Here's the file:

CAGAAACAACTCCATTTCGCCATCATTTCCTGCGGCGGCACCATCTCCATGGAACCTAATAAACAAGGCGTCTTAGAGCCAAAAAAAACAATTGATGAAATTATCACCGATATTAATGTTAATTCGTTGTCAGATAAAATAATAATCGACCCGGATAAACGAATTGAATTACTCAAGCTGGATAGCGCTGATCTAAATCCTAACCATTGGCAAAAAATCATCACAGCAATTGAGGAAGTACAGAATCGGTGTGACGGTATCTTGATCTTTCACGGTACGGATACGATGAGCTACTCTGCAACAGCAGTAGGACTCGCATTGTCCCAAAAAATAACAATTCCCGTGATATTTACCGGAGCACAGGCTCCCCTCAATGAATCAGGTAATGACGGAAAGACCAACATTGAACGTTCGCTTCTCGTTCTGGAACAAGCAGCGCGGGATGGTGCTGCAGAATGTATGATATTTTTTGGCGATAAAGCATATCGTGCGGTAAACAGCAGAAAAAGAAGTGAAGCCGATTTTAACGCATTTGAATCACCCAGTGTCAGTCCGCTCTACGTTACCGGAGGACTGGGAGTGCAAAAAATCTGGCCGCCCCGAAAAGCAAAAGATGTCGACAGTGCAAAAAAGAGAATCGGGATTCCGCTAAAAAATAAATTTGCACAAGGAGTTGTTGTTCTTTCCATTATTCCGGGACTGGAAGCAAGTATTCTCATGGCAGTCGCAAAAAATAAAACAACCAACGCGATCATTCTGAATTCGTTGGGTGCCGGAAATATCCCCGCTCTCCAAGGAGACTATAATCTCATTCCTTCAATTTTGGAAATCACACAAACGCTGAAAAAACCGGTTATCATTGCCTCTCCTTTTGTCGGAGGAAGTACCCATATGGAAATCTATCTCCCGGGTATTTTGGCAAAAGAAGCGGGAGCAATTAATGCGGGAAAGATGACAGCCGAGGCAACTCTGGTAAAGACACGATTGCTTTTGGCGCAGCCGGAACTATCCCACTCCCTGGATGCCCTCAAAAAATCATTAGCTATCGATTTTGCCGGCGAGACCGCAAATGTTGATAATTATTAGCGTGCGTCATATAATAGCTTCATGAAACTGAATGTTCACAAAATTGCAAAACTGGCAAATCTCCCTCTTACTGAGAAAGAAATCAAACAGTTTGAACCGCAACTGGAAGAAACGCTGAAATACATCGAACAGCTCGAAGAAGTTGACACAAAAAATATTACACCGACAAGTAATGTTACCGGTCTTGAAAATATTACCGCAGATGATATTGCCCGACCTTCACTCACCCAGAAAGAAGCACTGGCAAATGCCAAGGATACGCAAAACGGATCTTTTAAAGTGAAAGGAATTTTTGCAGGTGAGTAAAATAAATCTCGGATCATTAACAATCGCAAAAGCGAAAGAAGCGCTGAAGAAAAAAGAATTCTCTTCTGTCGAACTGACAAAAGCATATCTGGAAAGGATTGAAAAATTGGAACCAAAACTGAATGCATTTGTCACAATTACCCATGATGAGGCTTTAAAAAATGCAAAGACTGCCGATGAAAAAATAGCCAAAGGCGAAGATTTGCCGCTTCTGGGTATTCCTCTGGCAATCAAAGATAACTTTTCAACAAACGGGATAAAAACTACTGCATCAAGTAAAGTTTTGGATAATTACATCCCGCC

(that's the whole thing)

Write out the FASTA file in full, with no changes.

CAGAAACAACTCCATTTCGCCATCATTTCCTGCGGCGGCACCATCTCCATGGAACCTAATAAACAAGGCGTCTTAGAGCCAAAAAAAACAATTGATGAAATTATCACCGATATTAATGTTAATTCGTTGTCAGATAAAATAATAATCGACCCGGATAAACGAATTGAATTACTCAAGCTGGATAGCGCTGATCTAAATCCTAACCATTGGCAAAAAATCATCACAGCAATTGAGGAAGTACAGAATCGGTGTGACGGTATCTTGATCTTTCACGGTACGGATACGATGAGCTACTCTGCAACAGCAGTAGGACTCGCATTGTCCCAAAAAATAACAATTCCCGTGATATTTACCGGAGCACAGGCTCCCCTCAATGAATCAGGTAATGACGGAAAGACCAACATTGAACGTTCGCTTCTCGTTCTGGAACAAGCAGCGCGGGATGGTGCTGCAGAATGTATGATATTTTTTGGCGATAAAGCATATCGTGCGGTAAACAGCAGAAAAAGAAGTGAAGCCGATTTTAACGCATTTGAATCACCCAGTGTCAGTCCGCTCTACGTTACCGGAGGACTGGGAGTGCAAAAAATCTGGCCGCCCCGAAAAGCAAAAGATGTCGACAGTGCAAAAAAGAGAATCGGGATTCCGCTAAAAAATAAATTTGCACAAGGAGTTGTTGTTCTTTCCATTATTCCGGGACTGGAAGCAAGTATTCTCATGGCAGTCGCAAAAAATAAAACAACCAACGCGATCATTCTGAATTCGTTGGGTGCCGGAAATATCCCCGCTCTCCAAGGAGACTATAATCTCATTCCTTCAATTTTGGAAATCACACAAACGCTGAAAAAACCGGTTATCATTGCCTCTCCTTTTGTCGGAGGAAGTACCCATATGGAAATCTATCTCCCGGGTATTTTGGCAAAAGAAGCGGGAGCAATTAATGCGGGAAAGATGACAGCCGAGGCAACTCTGGTAAAGACACGATTGCTTTTGGCGCAGCCGGAACTATCCCACTCCCTGGATGCCCTCAAAAAATCATTAGCTATCGATTTTGCCGGCGAGACCGCAAATGTTGATAATTATTAGCGTGCGTCATATAATAGCTTCATGAAACTGAATGTTCACAAAATTGCAAAACTGGCAAATCTCCCTCTTACTGAGAAAGAAATCAAACAGTTTGAACCGCAACTGGAAGAAACGCTGAAATACATCGAACAGCTCGAAGAAGTTGACACAAAAAATATTACACCGACAAGTAATGTTACCGGTCTTGAAAATATTACCGCAGATGATATTGCCCGACCTTCACTCACCCAGAAAGAAGCACTGGCAAATGCCAAGGATACGCAAAACGGATCTTTTAAAGTGAAAGGAATTTTTGCAGGTGAGTAAAATAAATCTCGGATCATTAACAATCGCAAAAGCGAAAGAAGCGCTGAAGAAAAAAGAATTCTCTTCTGTCGAACTGACAAAAGCATATCTGGAAAGGATTGAAAAATTGGAACCAAAACTGAATGCATTTGTCACAATTACCCATGATGAGGCTTTAAAAAATGCAAAGACTGCCGATGAAAAAATAGCCAAAGGCGAAGATTTGCCGCTTCTGGGTATTCCTCTGGCAATCAAAGATAACTTTTCAACAAACGGGATAAAAACTACTGCATCAAGTAAAGTTTTGGATAATTACATCCCGCC